As weaving has to be carefully planned, whether working intuitively or from a pre-determined source, there is arguably less scope for spontaneity than with other techniques. I enjoyed the structure and discipline of working to a specific source and this gave a certain reassurance that the piece would turn out according to plan. Working intuitively, on the other hand, was more challenging as it required regular review of the work and there was more risk of areas that didn't work. Given the scale of the pieces this wasn't a particular issue but I would sample first if I was working on a larger or finer piece. I would like to experiment with working from a cartoon, replicating a specific image.

Friday, 22 November 2013

Assignment 4 - Project 9 - Woven Structures - Stage 4 - Part Two - Developing Design Ideas into Weaving


For this sample, inspired by the pleasing rustic appeal of the Mexican god's eyes, I chose natural materials for the frame, a piece of dried twig and a small dowel. I wanted to explore the relationship between the warp and the weft, playing with the interaction between the two. In my mind was the idea that in some weave structures the warp is the dominant force (warp-faced weaves such as ikat) whereas others have a dominant weft structure (weft-faced weaves). I was curious to explore not only the warp and weft-faced weave structure but also what happens if the warp is entirely exposed.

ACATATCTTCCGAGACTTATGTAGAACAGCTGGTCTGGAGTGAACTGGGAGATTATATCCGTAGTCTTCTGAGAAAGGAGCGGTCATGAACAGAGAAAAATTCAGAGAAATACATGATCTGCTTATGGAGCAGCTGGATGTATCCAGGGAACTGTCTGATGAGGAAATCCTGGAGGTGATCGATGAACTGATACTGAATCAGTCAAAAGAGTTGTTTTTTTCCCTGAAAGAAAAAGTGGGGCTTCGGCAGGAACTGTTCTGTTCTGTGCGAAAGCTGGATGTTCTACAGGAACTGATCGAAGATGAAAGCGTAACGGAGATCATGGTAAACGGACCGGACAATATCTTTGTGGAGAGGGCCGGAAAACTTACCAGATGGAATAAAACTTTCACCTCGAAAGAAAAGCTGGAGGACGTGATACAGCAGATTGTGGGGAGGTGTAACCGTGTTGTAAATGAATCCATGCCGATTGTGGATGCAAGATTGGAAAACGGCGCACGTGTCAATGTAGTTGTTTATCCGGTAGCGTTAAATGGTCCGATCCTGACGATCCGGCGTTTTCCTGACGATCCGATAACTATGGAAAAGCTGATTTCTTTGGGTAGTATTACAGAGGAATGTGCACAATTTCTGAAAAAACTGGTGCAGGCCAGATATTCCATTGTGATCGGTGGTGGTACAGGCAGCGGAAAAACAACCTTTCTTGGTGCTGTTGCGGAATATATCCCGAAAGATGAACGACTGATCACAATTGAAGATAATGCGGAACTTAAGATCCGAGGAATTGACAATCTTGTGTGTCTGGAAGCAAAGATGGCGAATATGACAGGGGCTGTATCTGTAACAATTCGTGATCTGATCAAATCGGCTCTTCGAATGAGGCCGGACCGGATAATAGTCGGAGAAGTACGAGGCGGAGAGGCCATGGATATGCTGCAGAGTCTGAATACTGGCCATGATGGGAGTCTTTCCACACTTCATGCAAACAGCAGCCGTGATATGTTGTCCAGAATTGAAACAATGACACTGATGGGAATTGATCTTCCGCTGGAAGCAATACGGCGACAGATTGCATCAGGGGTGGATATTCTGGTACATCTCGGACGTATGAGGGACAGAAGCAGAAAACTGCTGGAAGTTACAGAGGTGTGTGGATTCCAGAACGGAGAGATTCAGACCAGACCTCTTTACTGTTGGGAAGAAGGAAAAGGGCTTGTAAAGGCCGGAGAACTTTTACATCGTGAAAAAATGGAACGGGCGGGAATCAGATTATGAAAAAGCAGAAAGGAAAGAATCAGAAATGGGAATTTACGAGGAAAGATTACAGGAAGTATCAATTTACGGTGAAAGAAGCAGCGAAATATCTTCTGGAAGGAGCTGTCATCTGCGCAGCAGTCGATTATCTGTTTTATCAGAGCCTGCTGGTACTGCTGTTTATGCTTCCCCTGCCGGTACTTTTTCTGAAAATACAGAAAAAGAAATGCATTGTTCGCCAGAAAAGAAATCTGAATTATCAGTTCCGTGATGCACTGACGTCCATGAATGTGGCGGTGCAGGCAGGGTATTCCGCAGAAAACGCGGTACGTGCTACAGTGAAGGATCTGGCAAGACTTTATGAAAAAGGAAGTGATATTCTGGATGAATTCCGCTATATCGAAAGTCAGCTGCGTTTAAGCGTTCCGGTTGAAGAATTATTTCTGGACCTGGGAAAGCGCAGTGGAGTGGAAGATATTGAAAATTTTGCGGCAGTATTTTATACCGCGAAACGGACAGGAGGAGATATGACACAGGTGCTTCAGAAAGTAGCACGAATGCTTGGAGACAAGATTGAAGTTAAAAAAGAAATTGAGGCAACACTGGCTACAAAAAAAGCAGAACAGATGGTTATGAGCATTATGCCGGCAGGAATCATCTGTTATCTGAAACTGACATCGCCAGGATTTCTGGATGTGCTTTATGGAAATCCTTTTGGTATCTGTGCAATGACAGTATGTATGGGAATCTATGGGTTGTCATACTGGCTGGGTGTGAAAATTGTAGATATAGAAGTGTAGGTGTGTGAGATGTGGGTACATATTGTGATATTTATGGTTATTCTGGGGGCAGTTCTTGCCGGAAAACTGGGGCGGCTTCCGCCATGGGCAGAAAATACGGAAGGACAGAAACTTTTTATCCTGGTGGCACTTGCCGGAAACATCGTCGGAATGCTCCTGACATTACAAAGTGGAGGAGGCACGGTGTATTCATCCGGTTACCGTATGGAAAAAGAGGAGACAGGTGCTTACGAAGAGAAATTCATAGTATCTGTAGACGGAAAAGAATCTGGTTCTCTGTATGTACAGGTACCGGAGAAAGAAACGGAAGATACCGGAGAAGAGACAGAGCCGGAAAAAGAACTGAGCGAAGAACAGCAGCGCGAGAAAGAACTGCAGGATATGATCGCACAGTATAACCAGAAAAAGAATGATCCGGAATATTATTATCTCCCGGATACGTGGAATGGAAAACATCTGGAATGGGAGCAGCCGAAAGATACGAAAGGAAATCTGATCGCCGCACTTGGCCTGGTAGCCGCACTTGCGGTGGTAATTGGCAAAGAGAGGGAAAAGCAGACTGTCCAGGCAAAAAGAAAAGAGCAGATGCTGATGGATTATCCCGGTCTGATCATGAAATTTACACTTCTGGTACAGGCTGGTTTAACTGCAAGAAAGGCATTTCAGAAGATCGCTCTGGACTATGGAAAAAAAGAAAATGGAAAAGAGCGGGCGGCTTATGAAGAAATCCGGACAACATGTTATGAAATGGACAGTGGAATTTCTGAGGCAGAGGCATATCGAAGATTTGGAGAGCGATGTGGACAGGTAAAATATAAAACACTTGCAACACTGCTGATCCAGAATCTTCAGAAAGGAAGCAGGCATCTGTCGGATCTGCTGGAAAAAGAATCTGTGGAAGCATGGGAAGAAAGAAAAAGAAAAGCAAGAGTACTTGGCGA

I realised that this would create a potential weakness in the weave but as it was for a decorative sample I did some research and discovered that it is possible to paint the exposed warp with dilute pva or starch to stiffen and strengthen it.

As I wanted some exposed warp sections, I chose an interesting-textured boucle yarn which was fine but strong.

I also wanted to experiment with different materials in the weft. I wanted to see how far I could push the open weave structure before it failed to work. I drew inspiration from the earlier braids exercise and selected a range of hand-dyed and commercial, textured threads - wool, raw silk, cotton and viscose. I included some hand-dyed, handspun wool yarn but also bulkier materials - hand-dyed fleece, roving and even as thick as braids. For the dyeing I used natural dyes - I used goldenrod overdyed with woad for the greens, coreopsis, goldenrod for oranges and yellows and iron-modified cutch for the lighter browns. The darker browns were naturally-coloured fleece/wool. I also incorporated a small amount of commercially-dyed yarn in the braids.

Design inspiration